You know what a loan is, how it works, and that there are numerous different types. One of these types is called an asset-based loan, (or ABL for purposes of this article), and it involves a borrower using his or her assets as collateral for a loan from a lender. The assets used are generally accounts receivable and/or current inventory. That’s the essential gist. Now let’s get detailed and find out if applying for an ABL is a good move for your business.
How an Asset-Based Loan works
Before Asset Based Loans are fully explained, it’s important to define some terms. Collateral, in terms of moneylending, can be thought of as security for repayment of a loan. As mentioned, it would come in the form of either accounts receivable, current inventory, or both. (Accounts receivable consists of money owed to a company for its goods or services. Current inventory refers to the total dollar amount of all on-hand stock).
Lenders in an ABL will issue funding based on a percentage of the borrower’s assets being used as collateral. For accounts receivable, this percentage usually hovers between 70% to 80% and for inventory, usually around 50%.
As a rudimentary example, let’s say you borrowed $50 from a lender under the terms on an asset-based loan. You’re currently owed $100 by a third party. You can use a percentage of that account receivable as collateral for the money I borrowed from you, in the event I can’t pay you back directly.
Knowing if an Asset Based Loan is Right
There are countless reasons for a business to apply for a loan. What you do with the money is your call and is part of the beauty of entrepreneurship. However, there are certain situations that an asset-based loan would fit more than a traditional loan might. According to Investopedia, “If the company seeking the loan cannot show enough cash flow or cash assets to cover a loan, the lender may offer to approve the loan with its physical assets as collateral. For example, a new restaurant might be able to obtain a loan only by using its equipment as collateral.”
Every business is different, though. The bottom line is that ABLs provide a low-interest loan that can cover short-term needs but should likely only be sought after by companies with financial stability. It would of course be the worst-case scenario for the business to have to liquidate the collateral used in an ABL in order to repay it, but still a good scenario for the lender, as repayment is guaranteed.
Small-to-mid-sized companies with financial security are the most common ABL applicants.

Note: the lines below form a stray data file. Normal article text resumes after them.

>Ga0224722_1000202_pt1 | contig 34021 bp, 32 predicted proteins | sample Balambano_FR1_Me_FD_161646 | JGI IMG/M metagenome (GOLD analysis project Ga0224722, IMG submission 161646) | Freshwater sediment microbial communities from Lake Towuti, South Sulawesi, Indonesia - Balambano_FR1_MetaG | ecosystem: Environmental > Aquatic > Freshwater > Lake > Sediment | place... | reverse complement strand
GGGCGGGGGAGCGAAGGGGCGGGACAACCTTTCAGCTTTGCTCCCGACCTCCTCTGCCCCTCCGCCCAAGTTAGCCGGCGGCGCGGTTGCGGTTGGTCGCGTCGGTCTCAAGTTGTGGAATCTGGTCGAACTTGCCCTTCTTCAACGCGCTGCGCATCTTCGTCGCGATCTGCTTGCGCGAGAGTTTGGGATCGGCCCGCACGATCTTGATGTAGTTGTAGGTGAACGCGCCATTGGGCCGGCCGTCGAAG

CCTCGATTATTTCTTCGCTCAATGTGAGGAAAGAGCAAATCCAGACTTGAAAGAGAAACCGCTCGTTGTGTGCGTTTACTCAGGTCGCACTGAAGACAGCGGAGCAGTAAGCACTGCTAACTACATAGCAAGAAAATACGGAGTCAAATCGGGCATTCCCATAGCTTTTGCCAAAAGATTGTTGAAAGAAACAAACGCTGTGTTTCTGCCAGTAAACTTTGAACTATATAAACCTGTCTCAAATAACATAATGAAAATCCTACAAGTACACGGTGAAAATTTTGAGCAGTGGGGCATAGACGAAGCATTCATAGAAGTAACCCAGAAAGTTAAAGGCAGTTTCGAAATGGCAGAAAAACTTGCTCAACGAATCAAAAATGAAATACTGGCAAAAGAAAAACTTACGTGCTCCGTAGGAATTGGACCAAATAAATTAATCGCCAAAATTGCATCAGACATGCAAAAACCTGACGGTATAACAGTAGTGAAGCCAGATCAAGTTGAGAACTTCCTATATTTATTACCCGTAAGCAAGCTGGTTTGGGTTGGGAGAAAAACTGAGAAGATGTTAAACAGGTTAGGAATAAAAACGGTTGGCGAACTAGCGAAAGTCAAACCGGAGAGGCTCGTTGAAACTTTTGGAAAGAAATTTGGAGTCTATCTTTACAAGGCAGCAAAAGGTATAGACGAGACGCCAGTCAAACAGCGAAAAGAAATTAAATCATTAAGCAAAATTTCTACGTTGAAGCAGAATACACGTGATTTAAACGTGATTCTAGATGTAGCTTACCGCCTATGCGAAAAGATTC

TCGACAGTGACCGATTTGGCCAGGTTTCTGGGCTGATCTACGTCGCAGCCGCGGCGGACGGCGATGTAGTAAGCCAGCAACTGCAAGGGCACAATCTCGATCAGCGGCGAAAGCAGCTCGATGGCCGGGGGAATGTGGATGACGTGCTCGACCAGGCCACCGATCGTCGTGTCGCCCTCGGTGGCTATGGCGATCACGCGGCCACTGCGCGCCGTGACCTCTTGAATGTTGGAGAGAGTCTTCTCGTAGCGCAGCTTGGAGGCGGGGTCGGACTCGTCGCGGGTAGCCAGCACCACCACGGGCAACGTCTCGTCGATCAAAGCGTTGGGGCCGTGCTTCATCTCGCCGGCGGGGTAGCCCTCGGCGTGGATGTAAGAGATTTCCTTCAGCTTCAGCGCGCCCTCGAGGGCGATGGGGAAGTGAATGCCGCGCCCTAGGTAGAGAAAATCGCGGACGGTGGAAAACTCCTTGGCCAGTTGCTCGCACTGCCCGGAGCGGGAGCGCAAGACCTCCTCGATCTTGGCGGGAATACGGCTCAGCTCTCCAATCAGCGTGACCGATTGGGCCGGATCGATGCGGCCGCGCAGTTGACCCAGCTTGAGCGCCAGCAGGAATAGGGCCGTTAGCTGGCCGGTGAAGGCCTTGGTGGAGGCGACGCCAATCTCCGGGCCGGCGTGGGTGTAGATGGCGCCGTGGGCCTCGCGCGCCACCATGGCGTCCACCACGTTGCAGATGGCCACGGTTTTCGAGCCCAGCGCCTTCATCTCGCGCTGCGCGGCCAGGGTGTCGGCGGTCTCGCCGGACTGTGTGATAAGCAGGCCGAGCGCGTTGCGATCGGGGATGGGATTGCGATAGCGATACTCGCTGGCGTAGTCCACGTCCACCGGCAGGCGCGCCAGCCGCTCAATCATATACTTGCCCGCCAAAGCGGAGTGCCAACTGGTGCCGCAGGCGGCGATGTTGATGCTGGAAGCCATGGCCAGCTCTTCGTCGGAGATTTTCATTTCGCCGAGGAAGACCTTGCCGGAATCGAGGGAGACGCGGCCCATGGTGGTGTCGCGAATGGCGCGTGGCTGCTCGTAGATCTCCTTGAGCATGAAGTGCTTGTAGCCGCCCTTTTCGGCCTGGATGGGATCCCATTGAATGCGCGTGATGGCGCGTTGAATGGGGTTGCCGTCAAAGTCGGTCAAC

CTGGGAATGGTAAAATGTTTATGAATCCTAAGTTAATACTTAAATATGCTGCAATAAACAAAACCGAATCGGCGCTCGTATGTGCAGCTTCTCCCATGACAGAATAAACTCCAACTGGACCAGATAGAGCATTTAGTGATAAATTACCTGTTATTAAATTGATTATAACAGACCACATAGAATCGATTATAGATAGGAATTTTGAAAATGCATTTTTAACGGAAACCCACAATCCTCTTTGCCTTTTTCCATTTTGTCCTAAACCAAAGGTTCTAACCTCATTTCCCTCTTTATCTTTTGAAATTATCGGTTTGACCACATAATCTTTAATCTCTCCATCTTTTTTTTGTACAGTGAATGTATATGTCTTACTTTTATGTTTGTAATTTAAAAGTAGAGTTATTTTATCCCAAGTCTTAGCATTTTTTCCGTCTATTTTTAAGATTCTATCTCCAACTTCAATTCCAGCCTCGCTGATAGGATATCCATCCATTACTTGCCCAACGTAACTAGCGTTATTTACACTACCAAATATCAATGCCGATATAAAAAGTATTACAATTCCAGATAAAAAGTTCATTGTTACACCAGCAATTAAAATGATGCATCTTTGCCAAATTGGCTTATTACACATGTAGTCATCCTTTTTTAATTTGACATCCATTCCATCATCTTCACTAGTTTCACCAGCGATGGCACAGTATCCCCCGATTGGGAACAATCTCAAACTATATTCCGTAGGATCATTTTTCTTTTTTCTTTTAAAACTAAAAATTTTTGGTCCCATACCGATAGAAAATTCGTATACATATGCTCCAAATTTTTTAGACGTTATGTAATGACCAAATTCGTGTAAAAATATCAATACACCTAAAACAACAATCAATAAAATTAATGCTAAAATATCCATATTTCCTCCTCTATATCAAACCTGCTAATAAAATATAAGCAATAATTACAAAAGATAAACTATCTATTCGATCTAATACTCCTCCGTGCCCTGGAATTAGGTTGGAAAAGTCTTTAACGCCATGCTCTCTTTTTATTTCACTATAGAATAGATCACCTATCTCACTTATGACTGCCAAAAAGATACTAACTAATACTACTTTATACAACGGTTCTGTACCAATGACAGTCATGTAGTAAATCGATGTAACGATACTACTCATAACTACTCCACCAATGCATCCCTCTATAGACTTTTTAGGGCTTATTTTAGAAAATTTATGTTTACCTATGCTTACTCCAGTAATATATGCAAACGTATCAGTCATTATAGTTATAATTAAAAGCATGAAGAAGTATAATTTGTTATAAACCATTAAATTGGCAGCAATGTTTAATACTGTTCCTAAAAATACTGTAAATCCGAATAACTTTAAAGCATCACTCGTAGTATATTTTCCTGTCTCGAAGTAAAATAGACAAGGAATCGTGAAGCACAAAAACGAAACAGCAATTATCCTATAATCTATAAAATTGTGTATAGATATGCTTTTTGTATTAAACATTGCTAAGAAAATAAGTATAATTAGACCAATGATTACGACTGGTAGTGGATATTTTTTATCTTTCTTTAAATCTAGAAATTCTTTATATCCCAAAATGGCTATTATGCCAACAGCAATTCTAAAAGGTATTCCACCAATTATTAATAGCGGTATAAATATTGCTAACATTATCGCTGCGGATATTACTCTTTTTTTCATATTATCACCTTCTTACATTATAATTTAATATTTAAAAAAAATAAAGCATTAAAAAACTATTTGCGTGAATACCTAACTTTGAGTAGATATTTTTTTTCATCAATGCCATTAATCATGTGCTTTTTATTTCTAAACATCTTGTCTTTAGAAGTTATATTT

Applying for an Asset Based Loan
Asset-based loans are among the more common types applied for by businesses. There is a gigantic range of financial service companies that offer ABLs. This includes both banks and independent financial institutions. Small business owners, do not fear! It simply may take a little shopping to find a lender willing to offer a line of a credit. It’s far from impossible – especially if your company keeps detailed and accurate records and moves inventory/provides paid services at a regular rate.
Put your potential lender at ease by providing clean, accurate documents that show proof repayment will be made in a timely manner. If you have a good handle on a business that reports in the black and not the red, lenders will jump at the notion of funding you.
The Pros and Cons
As with nearly everything in life, there is a bright side and a dark side. Depending on the nuances of your business, the pros and cons of an ABL may differ drastically from what you see here, but in terms of averages, here are the pros and cons of an asset-based loan.
- There is an immediate increase in working capital upon approval.
- The approval process itself is quicker compared to that of traditional loans.
- As your assets increase, so can the amount able to be obtained by an ABL.
- Unlike with a traditional loan, which usually requires a specific purpose, an ABL can be used for anything that qualifies as a business expense.
- Responsibly handled asset-based loans will assuredly improve a business’ credit score.
- This one should be fairly obvious, but defaulting on payments could lead to losing whatever collateral assets are involved.
- Less obvious perhaps is that a company could end up with more debt on the loan than current collateral asset value. Default at this point could lead to losing more than the loan was originally for.
- ABLs do not increase the immediate worth of the company because they are secured loans than trade goods for liquified assets.
- For collateral, lenders will very likely sort through your accounts receivable and/or inventory and choose those which they deem most suitable. That being said, the credit line (and the chances of obtaining one) will only be as strong as the collateral.
- ABLs usually cost a little more than traditional loans in the end. There is a wide gap in their potential interest rates, and they sometimes come with ‘hidden fees’.
It goes without say to shop around for the best lender for you. Don’t just go with the hottest sale. Also, use due diligence in determining if the loan amount is truly worth what collateral you put up. There are numbers and then there’s your gut. Make sure what you’re paying for is worth the risk.
If you can pay the loan back in a timely manner, you find the pros to outweigh the cons for you, and you’re sure the financial shot in the arm will generate more profit in the end, an asset-based loan is probably perfect for you. Good luck and venture well!